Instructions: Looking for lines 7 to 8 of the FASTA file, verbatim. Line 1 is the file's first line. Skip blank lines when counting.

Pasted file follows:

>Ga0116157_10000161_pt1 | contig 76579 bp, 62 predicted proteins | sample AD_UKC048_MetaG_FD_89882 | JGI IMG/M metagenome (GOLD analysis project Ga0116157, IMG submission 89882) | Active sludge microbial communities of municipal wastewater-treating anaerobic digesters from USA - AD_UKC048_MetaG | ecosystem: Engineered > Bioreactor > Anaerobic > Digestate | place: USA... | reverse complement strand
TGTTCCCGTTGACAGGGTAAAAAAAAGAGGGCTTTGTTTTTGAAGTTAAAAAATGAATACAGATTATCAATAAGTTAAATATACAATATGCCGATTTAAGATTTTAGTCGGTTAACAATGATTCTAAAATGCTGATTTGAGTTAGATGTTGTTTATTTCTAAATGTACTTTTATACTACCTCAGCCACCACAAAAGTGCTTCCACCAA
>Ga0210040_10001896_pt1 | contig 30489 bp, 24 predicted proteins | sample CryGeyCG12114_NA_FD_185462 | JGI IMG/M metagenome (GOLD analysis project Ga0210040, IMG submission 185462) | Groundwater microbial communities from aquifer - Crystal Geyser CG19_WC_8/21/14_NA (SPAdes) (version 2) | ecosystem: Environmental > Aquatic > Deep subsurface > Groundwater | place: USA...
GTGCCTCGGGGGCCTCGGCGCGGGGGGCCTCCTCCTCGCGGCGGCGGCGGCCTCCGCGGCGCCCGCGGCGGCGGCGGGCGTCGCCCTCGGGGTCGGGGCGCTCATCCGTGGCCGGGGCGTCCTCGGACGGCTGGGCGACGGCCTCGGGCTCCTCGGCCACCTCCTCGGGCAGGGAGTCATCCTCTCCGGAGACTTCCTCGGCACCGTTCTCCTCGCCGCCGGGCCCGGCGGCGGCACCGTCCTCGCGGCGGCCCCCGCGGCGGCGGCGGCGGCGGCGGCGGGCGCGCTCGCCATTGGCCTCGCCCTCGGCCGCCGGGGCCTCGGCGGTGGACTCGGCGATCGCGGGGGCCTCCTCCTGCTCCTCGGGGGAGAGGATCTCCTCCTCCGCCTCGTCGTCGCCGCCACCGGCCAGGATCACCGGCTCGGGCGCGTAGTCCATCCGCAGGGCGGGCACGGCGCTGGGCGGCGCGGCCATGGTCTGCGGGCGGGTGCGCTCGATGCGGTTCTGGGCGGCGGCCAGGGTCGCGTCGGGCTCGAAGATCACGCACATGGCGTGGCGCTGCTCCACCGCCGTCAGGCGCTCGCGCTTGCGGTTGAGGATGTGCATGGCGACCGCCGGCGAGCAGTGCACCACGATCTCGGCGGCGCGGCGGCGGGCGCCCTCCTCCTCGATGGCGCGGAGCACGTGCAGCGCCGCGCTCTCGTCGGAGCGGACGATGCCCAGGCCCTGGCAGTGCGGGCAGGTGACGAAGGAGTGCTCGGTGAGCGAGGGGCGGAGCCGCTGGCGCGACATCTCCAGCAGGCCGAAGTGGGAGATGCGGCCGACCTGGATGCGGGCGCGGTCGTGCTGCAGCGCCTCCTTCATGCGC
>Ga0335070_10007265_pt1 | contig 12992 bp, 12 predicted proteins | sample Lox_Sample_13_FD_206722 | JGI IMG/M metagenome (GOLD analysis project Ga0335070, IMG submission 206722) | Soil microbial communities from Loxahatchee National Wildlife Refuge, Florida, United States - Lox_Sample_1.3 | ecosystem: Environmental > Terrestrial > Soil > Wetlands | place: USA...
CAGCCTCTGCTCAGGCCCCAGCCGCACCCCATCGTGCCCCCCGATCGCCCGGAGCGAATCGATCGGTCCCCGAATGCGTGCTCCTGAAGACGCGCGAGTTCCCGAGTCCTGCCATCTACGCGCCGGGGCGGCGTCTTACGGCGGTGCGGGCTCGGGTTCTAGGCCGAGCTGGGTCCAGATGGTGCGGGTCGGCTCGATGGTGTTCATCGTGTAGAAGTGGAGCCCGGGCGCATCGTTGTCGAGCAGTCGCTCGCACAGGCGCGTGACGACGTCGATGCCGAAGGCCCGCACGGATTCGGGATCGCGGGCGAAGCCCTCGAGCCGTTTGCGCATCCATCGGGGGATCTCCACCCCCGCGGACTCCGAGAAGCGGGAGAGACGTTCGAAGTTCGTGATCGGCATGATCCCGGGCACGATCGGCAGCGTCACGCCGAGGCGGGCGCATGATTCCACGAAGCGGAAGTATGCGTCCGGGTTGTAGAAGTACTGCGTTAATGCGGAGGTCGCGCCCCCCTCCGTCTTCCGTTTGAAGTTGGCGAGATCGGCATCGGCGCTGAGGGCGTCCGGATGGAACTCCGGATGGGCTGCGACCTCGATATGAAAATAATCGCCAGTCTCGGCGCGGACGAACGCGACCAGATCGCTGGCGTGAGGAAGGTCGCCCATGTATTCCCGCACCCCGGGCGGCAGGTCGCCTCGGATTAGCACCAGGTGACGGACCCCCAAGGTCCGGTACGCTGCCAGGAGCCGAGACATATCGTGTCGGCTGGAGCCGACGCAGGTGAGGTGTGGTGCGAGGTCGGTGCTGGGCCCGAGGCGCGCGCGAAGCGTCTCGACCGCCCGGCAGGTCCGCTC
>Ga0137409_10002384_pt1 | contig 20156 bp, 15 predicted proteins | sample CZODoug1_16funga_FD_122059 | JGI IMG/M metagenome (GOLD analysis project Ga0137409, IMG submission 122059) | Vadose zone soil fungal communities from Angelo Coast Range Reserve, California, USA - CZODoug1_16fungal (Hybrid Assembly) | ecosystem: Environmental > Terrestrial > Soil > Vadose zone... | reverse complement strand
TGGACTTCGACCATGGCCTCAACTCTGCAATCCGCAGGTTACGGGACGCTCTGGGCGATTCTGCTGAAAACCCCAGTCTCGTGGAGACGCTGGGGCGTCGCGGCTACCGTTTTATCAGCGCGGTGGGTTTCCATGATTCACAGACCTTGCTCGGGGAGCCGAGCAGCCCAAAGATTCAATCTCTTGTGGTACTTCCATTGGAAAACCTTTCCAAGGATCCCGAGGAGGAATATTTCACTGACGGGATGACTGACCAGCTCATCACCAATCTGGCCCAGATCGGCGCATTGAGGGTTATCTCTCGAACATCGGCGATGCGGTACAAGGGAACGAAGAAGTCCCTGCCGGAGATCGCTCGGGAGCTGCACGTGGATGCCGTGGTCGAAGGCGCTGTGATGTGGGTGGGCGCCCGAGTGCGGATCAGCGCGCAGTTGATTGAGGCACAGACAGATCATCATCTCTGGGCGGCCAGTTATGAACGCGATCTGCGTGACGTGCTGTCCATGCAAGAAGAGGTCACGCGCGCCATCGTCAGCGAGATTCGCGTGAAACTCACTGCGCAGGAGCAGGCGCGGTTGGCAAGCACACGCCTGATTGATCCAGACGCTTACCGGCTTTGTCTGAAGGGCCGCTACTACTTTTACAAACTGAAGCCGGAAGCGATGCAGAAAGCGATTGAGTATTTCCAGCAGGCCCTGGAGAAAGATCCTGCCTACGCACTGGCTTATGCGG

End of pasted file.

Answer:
>Ga0137409_10002384_pt1 | contig 20156 bp, 15 predicted proteins | sample CZODoug1_16funga_FD_122059 | JGI IMG/M metagenome (GOLD analysis project Ga0137409, IMG submission 122059) | Vadose zone soil fungal communities from Angelo Coast Range Reserve, California, USA - CZODoug1_16fungal (Hybrid Assembly) | ecosystem: Environmental > Terrestrial > Soil > Vadose zone... | reverse complement strand
TGGACTTCGACCATGGCCTCAACTCTGCAATCCGCAGGTTACGGGACGCTCTGGGCGATTCTGCTGAAAACCCCAGTCTCGTGGAGACGCTGGGGCGTCGCGGCTACCGTTTTATCAGCGCGGTGGGTTTCCATGATTCACAGACCTTGCTCGGGGAGCCGAGCAGCCCAAAGATTCAATCTCTTGTGGTACTTCCATTGGAAAACCTTTCCAAGGATCCCGAGGAGGAATATTTCACTGACGGGATGACTGACCAGCTCATCACCAATCTGGCCCAGATCGGCGCATTGAGGGTTATCTCTCGAACATCGGCGATGCGGTACAAGGGAACGAAGAAGTCCCTGCCGGAGATCGCTCGGGAGCTGCACGTGGATGCCGTGGTCGAAGGCGCTGTGATGTGGGTGGGCGCCCGAGTGCGGATCAGCGCGCAGTTGATTGAGGCACAGACAGATCATCATCTCTGGGCGGCCAGTTATGAACGCGATCTGCGTGACGTGCTGTCCATGCAAGAAGAGGTCACGCGCGCCATCGTCAGCGAGATTCGCGTGAAACTCACTGCGCAGGAGCAGGCGCGGTTGGCAAGCACACGCCTGATTGATCCAGACGCTTACCGGCTTTGTCTGAAGGGCCGCTACTACTTTTACAAACTGAAGCCGGAAGCGATGCAGAAAGCGATTGAGTATTTCCAGCAGGCCCTGGAGAAAGATCCTGCCTACGCACTGGCTTATGCGG